We, the members of the Global Network of Religions for Children (GNRC), are gravely concerned by the prospect of any further use of force by or against Iraq. We deeply regret that violent force has been used in conflicts involving Iraq in the past, such as Iraq’s invasion of Kuwait and the Gulf War. We maintain that history has proven time and again that, once force is used, violence only begets further violence, creating a terrible escalation in the magnitude of destruction. This has never been truer than at the present time, when the potential use of weapons of mass destruction is a grave threat. We strongly oppose any use of violent force to address the issues that the international community currently faces regarding Iraq, and declare that the only path to secure and lasting peace is a peaceful one.
The 20th century has been lamented as the “century of war.” Sadly, however, since the beginning of the 21st century, the world’s hopes for peace have given way to continued conflict and violence. We grieve over the September 11 attacks and subsequent developments, the ongoing terrorist attacks in various locations, the conflict between Israelis and Palestinians, and many other tragic situations far too numerous to list. Many priceless lives have been lost. And no one suffers more than the most vulnerable, the innocent children, whose lives are stolen either directly or indirectly as a result of conflicts. Now, another conflict involving Iraq is threatening to destroy many innocent lives.
Every religion teaches the profound sanctity of human life. The most profound ancient and modern wisdoms of humanity agree that every human life, regardless of ethnicity, nation, religion, or any other individual difference, is endowed with inalienable and equal rights. This self-evident truth compels us to declare that the taking of human life as a means to solve international problems can never be acceptable, regardless of the supposed virtue of the end or aim. We appeal to all members of the international community to submit their policies and practices to this basic truth of human dignity.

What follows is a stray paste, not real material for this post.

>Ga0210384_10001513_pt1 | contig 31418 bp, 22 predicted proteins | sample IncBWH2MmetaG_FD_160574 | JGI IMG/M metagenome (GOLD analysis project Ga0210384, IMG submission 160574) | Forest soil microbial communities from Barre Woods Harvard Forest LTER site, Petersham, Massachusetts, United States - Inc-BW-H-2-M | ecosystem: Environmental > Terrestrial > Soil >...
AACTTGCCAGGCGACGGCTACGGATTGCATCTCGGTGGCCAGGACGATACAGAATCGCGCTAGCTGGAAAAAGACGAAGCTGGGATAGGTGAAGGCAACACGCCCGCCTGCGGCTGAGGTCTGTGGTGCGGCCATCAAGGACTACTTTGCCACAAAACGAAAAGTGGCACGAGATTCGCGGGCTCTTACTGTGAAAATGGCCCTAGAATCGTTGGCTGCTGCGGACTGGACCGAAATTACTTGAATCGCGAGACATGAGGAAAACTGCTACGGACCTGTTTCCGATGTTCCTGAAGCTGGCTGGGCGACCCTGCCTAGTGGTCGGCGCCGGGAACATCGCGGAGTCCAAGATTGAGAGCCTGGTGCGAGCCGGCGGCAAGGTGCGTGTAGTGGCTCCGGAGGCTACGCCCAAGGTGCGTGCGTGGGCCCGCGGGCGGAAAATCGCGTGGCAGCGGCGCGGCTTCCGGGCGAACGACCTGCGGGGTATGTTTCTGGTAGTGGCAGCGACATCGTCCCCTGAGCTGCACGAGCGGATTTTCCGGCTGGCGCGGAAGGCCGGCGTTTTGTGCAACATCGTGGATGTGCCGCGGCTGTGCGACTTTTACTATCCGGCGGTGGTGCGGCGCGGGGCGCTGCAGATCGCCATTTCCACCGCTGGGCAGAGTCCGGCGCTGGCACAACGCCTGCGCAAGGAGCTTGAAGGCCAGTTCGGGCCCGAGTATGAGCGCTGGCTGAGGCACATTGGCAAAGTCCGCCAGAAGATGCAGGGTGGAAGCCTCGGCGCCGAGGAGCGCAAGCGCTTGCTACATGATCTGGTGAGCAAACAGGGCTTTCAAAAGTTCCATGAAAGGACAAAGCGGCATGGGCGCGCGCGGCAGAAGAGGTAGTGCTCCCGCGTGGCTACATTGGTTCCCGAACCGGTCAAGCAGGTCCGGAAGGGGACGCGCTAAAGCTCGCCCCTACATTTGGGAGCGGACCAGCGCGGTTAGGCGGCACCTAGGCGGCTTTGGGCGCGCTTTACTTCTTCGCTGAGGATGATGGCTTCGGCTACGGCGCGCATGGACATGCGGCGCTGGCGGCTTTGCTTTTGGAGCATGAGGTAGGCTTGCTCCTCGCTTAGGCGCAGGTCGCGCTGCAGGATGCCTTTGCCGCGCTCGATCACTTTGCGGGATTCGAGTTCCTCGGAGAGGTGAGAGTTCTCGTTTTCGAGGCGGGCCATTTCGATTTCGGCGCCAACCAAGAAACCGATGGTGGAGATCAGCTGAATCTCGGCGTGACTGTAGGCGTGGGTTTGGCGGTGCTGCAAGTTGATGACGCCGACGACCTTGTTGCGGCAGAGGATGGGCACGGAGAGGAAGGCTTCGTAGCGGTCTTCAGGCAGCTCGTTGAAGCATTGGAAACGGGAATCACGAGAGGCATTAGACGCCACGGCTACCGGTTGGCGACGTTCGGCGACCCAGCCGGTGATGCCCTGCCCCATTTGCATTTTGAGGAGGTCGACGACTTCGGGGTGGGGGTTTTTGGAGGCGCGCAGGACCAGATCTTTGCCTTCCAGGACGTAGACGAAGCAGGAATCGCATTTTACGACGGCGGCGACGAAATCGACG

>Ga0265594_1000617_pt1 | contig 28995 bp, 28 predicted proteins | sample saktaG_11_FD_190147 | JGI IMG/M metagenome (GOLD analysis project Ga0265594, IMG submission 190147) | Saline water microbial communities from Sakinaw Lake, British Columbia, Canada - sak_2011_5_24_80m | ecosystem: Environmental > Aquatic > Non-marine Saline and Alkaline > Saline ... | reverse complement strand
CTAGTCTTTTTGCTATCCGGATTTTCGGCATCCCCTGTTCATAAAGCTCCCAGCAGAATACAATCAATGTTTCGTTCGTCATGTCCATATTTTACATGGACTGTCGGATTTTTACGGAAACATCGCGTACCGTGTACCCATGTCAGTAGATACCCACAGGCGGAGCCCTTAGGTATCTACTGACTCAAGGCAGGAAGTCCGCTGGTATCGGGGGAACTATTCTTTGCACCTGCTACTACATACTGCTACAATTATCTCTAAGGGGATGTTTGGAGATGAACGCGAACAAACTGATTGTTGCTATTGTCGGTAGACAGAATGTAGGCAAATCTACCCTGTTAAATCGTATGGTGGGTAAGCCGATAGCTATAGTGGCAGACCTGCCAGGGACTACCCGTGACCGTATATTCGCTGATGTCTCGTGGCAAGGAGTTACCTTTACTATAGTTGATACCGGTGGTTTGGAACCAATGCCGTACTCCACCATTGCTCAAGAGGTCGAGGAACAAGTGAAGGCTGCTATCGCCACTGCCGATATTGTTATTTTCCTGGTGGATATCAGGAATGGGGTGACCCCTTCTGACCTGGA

In recognition of this universal truth, the United Nations Charter mandates that all nations resolve international conflict through peaceful means. The Charter was born in painful reflection on the appalling horrors of two world wars. Today, the spirit of the UN Charter is more relevant than ever. We endorse it, and continue to call for the peaceful resolution of all conflicts.
We are greatly concerned by the growing legitimization in the international community of the use of violent force to solve disputes, and maintain that this trend indicates a prevailing and dangerous disrespect for the dignity of human life, especially when considering its influence on children. Children are the treasure of humanity, the inheritors of the earth, and the bearers of our common future. However, when we survey the world as it is today, the reality is that, during conflicts, parents teach their children how to attack their opponents, communities send their children to the battlefield as soldiers, and adults implant the mistaken value that the use of violent force to solve disputes is “right” in their children’s minds. These children, as they grow up, will be very likely to exercise violent force, thinking it a legitimate means, and will repeat the same mistakes, teaching their children the same erroneous values.
The GNRC continues to work with passion to build a better environment for children, believing that rejecting all violence and cultivating the love of peace in the hearts of children will lead to the creation of a peaceful world. We cannot emphasize enough that aggressively exercising military action in the name of “right” will further exacerbate the trend toward legitimization of violence, having a grave influence on the hearts of children. We are extremely alarmed by this terrible trend.
As a result of our insufficient efforts thus far, as religious people, to convey a heart of love and mercy to people, deeply regrettable violence has been and continues to be permitted. Recognizing this in a spirit of humility and repentance, we have renewed our commitment to fulfilling our responsibilities as religious people to realize a world of peace. As a first step, members of the GNRC and our supporters participated simultaneously in a worldwide day of prayer on January 28 for a peaceful resolution to the problem of Iraq, and we are starting to take actions to build peace. We call on all the people of the world to work together to prevent any further deterioration of the environment surrounding children, and to create a peaceful world that honors the human dignity of each and every person.
Global Network of Religions for Children (GNRC)